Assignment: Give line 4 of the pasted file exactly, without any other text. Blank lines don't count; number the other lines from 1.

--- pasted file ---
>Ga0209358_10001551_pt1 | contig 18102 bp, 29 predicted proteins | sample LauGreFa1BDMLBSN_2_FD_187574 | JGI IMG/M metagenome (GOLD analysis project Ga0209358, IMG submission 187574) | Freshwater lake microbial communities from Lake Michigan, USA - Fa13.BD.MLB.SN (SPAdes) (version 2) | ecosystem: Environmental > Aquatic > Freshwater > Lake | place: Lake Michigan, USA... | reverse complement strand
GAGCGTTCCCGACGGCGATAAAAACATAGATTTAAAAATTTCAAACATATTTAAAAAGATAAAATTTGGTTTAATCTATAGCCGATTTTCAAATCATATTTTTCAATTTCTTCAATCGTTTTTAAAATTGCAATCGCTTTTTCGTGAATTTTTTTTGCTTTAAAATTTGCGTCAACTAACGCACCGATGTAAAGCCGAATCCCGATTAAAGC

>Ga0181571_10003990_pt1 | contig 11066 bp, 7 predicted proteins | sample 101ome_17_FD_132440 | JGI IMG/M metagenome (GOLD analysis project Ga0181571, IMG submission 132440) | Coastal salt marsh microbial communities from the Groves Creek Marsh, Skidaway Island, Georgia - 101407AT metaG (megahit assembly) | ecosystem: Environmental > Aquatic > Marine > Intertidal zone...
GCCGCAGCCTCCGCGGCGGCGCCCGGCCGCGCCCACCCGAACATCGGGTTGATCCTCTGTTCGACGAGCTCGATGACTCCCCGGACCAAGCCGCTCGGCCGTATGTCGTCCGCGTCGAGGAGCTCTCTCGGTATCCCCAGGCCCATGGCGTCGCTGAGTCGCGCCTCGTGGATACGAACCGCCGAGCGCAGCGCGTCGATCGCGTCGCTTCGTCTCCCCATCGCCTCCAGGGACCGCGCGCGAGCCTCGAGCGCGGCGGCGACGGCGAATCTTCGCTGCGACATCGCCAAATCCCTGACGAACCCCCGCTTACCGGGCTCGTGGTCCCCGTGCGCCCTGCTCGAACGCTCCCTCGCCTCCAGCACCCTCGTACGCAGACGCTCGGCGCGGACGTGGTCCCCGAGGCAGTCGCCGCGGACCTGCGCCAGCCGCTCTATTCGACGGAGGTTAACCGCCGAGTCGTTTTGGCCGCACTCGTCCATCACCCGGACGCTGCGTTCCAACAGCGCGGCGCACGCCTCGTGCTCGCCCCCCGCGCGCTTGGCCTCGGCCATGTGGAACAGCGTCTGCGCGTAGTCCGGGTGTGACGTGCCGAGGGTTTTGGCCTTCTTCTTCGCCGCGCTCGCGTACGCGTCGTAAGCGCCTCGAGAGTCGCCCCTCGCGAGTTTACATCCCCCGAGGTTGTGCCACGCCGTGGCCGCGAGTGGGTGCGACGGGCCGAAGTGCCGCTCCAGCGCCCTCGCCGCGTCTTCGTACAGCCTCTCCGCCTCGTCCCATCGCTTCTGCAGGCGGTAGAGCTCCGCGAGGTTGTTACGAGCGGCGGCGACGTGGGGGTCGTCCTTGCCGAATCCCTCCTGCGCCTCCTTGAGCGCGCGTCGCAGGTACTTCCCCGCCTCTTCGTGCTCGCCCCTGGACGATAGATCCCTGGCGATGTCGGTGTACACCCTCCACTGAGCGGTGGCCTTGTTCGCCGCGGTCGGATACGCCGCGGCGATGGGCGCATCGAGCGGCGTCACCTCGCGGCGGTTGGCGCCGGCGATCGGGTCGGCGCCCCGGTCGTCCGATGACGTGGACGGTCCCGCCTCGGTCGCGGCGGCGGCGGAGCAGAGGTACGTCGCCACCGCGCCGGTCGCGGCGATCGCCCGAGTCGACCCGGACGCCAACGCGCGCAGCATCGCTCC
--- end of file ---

GCCGCAGCCTCCGCGGCGGCGCCCGGCCGCGCCCACCCGAACATCGGGTTGATCCTCTGTTCGACGAGCTCGATGACTCCCCGGACCAAGCCGCTCGGCCGTATGTCGTCCGCGTCGAGGAGCTCTCTCGGTATCCCCAGGCCCATGGCGTCGCTGAGTCGCGCCTCGTGGATACGAACCGCCGAGCGCAGCGCGTCGATCGCGTCGCTTCGTCTCCCCATCGCCTCCAGGGACCGCGCGCGAGCCTCGAGCGCGGCGGCGACGGCGAATCTTCGCTGCGACATCGCCAAATCCCTGACGAACCCCCGCTTACCGGGCTCGTGGTCCCCGTGCGCCCTGCTCGAACGCTCCCTCGCCTCCAGCACCCTCGTACGCAGACGCTCGGCGCGGACGTGGTCCCCGAGGCAGTCGCCGCGGACCTGCGCCAGCCGCTCTATTCGACGGAGGTTAACCGCCGAGTCGTTTTGGCCGCACTCGTCCATCACCCGGACGCTGCGTTCCAACAGCGCGGCGCACGCCTCGTGCTCGCCCCCCGCGCGCTTGGCCTCGGCCATGTGGAACAGCGTCTGCGCGTAGTCCGGGTGTGACGTGCCGAGGGTTTTGGCCTTCTTCTTCGCCGCGCTCGCGTACGCGTCGTAAGCGCCTCGAGAGTCGCCCCTCGCGAGTTTACATCCCCCGAGGTTGTGCCACGCCGTGGCCGCGAGTGGGTGCGACGGGCCGAAGTGCCGCTCCAGCGCCCTCGCCGCGTCTTCGTACAGCCTCTCCGCCTCGTCCCATCGCTTCTGCAGGCGGTAGAGCTCCGCGAGGTTGTTACGAGCGGCGGCGACGTGGGGGTCGTCCTTGCCGAATCCCTCCTGCGCCTCCTTGAGCGCGCGTCGCAGGTACTTCCCCGCCTCTTCGTGCTCGCCCCTGGACGATAGATCCCTGGCGATGTCGGTGTACACCCTCCACTGAGCGGTGGCCTTGTTCGCCGCGGTCGGATACGCCGCGGCGATGGGCGCATCGAGCGGCGTCACCTCGCGGCGGTTGGCGCCGGCGATCGGGTCGGCGCCCCGGTCGTCCGATGACGTGGACGGTCCCGCCTCGGTCGCGGCGGCGGCGGAGCAGAGGTACGTCGCCACCGCGCCGGTCGCGGCGATCGCCCGAGTCGACCCGGACGCCAACGCGCGCAGCATCGCTCC